The elections scheduled for August 24 promise to be a watershed moment in Angola’s electoral history, which has been dominated by overwhelming People’s Movement for the Liberation of Angola (MPLA) victories since the country emerged from civil war in 2002. A newly united opposition has emerged from an electoral alliance between the National Union for the Total Independence of Angola (UNITA), the Angolan Renaissance Party–Together for Angola (PRA-JA), and the Bloco Democrático. Dubbed the United Patriotic Front and operating under the charismatic leadership of UNITA’s Adalberto Costa Júnior, this alliance is mounting a powerful electoral challenge to President João Lourenço, who was elected in 2017. With the MPLA’s popularity weakened by the social consequences of five consecutive years of recession (2015–2020) and very real perceptions of pervasive corruption, this might be the election in which the opposition massively breaks into the urban constituencies where it has been making inroads for the past decade.
The problems faced by the MPLA are not new. Elections in 2008, 2012, and 2017 saw the party’s vote share decline from 81 percent to 72 percent and 61 percent, respectively. In the run-up to the 2017 elections, popular frustration with the MPLA was channeled primarily through calls for an end to José Eduardo dos Santos’ thirty-eight years of kleptocratic rule. Duly backed by the party establishment, Lourenço acceded to power with the promise of tackling widespread corruption, putting the state’s finances on a sounder basis, diversifying the oil-dependent economy, and opening up democratic space. An overview of each of these areas shows that although his record is not one of unmitigated failure, all are beset by serious shortcomings. Moreover, his problematic record points to fundamental shortcomings in the techniques of rule developed by the MPLA regime since coming to power in 1975.
Like other movements forged during periods of sustained, violent, and ideologically driven conflict, the MPLA developed institutions and routines over the course of armed struggle that have left a lasting imprint on its methods of peacetime governance. Power in Angola is highly centralized in the presidency, which enjoys access to a “parallel system” bypassing official state institutions and tasked with dealing with strategic areas such as security and financing. Most official state institutions, as well as those of the ruling party, lack real power, and high-ranking government officials are routinely moved around in a game of musical chairs that prevents them from accumulating political power but permits high levels of corruption. This system has in the past allowed the presidency to deal pragmatically with emerging political and economic challenges while staving off threats from within the ruling elite. However, the economy’s recent track record and changes to the country’s sociopolitical fabric increasingly point to the inadequacy of these methods, raising the prospect of an end to the MPLA’s political hegemony.
The Limits of Economic Reform
The highly inefficient nature of economic management in Angola has periodically rendered it vulnerable to macroeconomic crises. In the late 1980s, a balance-of-payments crisis led to the introduction of an economic reform program, spearheading the official transition away from a socialist command economy and toward a market-based system. The accompanying privatizations offloaded many state assets but allowed the MPLA to maintain a tight grip over the economy through links to its beneficiaries.
Efforts to address macroeconomic imbalances while conserving the patronage system have been a mainstay of the MPLA’s governing methods ever since the transition to a market economy. These were manifested in the short-lived reform programs of the 1990s, the more serious efforts at macroeconomic normalization of the early 2000s, and the brief International Monetary Fund (IMF) standby arrangement in the wake of the global financial crisis. Although these brought incremental improvements in economic management, it was oil price increases and expanding volumes of oil production that bore prime responsibility for keeping the country’s finances afloat each time. In the meantime, the government failed to address the structural drivers of over-indebtedness, such as an extremely undiversified economy subject to the vagaries of international oil markets and the presidency’s discretionary power over national oil company Sonangol. This system allowed the presidency to mortgage oil resources to pursue military goals and engage in quasi-fiscal operations while also serving as a conduit for elite enrichment, in complicity with foreign interests.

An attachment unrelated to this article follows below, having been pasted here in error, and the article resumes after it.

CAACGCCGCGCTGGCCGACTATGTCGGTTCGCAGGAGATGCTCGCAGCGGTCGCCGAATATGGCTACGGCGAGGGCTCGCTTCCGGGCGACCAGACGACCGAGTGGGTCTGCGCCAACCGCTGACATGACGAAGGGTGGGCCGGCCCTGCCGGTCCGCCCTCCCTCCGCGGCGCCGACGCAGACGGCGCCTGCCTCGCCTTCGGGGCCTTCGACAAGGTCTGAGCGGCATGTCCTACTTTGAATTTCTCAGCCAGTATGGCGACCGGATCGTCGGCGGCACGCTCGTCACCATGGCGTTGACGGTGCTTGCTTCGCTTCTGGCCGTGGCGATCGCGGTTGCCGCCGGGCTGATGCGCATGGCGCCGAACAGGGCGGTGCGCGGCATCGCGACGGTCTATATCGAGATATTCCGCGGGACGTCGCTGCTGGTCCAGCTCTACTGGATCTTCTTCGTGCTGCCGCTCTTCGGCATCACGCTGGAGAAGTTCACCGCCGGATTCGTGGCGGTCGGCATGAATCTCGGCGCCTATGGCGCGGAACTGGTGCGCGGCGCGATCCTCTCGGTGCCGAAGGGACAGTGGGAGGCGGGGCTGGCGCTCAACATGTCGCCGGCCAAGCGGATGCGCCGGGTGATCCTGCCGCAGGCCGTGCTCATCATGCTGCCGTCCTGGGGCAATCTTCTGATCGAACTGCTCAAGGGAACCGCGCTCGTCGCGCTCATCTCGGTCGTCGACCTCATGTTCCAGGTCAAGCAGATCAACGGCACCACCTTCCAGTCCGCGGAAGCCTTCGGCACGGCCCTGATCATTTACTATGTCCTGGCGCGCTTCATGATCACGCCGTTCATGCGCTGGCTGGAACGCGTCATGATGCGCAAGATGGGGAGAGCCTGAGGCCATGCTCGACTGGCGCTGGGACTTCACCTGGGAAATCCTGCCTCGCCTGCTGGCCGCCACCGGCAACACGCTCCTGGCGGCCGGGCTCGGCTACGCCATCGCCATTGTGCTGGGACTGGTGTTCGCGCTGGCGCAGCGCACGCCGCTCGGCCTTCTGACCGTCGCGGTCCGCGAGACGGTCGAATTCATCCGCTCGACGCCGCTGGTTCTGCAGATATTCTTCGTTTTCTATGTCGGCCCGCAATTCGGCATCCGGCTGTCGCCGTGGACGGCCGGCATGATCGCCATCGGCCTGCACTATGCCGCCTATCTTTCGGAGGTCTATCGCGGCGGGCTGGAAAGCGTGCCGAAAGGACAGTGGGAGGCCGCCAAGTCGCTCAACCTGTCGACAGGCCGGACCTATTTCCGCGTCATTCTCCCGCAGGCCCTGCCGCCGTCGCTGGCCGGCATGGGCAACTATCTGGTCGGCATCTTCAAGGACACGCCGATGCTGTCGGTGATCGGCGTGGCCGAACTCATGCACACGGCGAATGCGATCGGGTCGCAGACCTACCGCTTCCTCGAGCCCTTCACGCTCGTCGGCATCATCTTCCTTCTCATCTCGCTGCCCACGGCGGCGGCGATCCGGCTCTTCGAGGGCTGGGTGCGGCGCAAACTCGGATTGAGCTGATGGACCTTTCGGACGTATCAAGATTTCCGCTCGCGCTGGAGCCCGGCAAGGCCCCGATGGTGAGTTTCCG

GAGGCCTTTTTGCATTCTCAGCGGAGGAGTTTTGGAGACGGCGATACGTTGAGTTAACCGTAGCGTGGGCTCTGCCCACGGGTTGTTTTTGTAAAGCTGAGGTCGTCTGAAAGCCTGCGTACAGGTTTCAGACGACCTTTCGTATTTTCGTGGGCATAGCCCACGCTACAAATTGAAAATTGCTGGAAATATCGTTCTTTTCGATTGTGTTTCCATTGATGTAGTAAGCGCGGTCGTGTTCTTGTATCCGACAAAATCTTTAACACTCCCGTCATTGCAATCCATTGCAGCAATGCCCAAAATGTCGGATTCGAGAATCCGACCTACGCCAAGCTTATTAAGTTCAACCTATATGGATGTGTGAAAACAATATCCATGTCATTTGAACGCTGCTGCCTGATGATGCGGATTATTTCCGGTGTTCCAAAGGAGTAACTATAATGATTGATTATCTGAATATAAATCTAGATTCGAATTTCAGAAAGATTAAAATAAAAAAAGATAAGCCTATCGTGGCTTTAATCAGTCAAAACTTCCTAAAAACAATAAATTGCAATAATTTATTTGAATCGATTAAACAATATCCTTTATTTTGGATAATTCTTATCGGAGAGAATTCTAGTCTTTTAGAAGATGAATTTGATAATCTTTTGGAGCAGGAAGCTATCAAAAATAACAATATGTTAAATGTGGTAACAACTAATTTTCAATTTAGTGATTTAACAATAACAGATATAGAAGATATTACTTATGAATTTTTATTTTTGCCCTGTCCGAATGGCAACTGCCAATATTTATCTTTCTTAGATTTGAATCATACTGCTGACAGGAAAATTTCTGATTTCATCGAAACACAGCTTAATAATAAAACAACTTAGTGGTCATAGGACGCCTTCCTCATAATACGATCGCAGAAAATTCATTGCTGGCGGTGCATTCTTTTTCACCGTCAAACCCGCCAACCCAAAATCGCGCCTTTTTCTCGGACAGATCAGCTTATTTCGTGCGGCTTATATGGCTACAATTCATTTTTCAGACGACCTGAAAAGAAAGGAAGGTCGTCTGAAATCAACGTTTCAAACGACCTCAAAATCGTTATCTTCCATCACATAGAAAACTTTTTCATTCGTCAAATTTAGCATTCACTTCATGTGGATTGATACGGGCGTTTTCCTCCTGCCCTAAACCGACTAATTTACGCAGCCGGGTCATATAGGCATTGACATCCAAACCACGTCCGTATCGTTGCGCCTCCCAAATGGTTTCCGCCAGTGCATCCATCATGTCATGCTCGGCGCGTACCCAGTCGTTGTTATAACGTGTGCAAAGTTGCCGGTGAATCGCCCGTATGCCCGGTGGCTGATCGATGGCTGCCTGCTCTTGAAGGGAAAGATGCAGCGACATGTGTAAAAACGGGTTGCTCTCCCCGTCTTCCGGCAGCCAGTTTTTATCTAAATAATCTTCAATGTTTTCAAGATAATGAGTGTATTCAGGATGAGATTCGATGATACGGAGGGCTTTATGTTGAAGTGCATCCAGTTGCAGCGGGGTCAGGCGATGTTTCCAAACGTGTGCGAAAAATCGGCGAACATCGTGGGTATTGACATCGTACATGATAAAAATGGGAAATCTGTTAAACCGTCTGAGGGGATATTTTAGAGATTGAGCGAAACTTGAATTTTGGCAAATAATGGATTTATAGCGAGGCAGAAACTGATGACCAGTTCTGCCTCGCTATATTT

In December 2018, Angola embarked on a three-year IMF program intended to address the fiscal crisis precipitated by the post-2014 collapse in oil prices, following the boom-era borrowing spree. The IMF’s $3.7 billion Extended Fund Facility (later increased to $4.5 billion due to the coronavirus pandemic), was conditional on reforms to the financial sector, changes to the exchange rate management regime, monetary tightening, fiscal consolidation, and improvements in public sector governance. A new debt management strategy also sought to reduce the weight of oil-backed loans, most of which had been contracted from Chinese entities, in the country’s debt stock. These loans are claimed to represent over 50 percent of external debt-servicing costs.
By 2021, the government’s overall fiscal balance was back in surplus for the first time since 2012, helping contain the growth of external debt (see figure 1). This outcome is owed in part to the effects of reform, judged “satisfactory” by the IMF despite limited progress in areas such as public financial management and the privatization of the larger state-owned entities. A deal with Chinese creditors in January 2021 to defer close to $6 billion in debt repayments until after 2023 was also instrumental in giving the government breathing space at a point when the pandemic-related oil price shock put it dangerously close to default. However, the recovery of oil prices over the course of 2021 was once more primarily responsible for reducing the external debt burden by increasing oil revenues and strengthening the kwanza, Angola’s currency.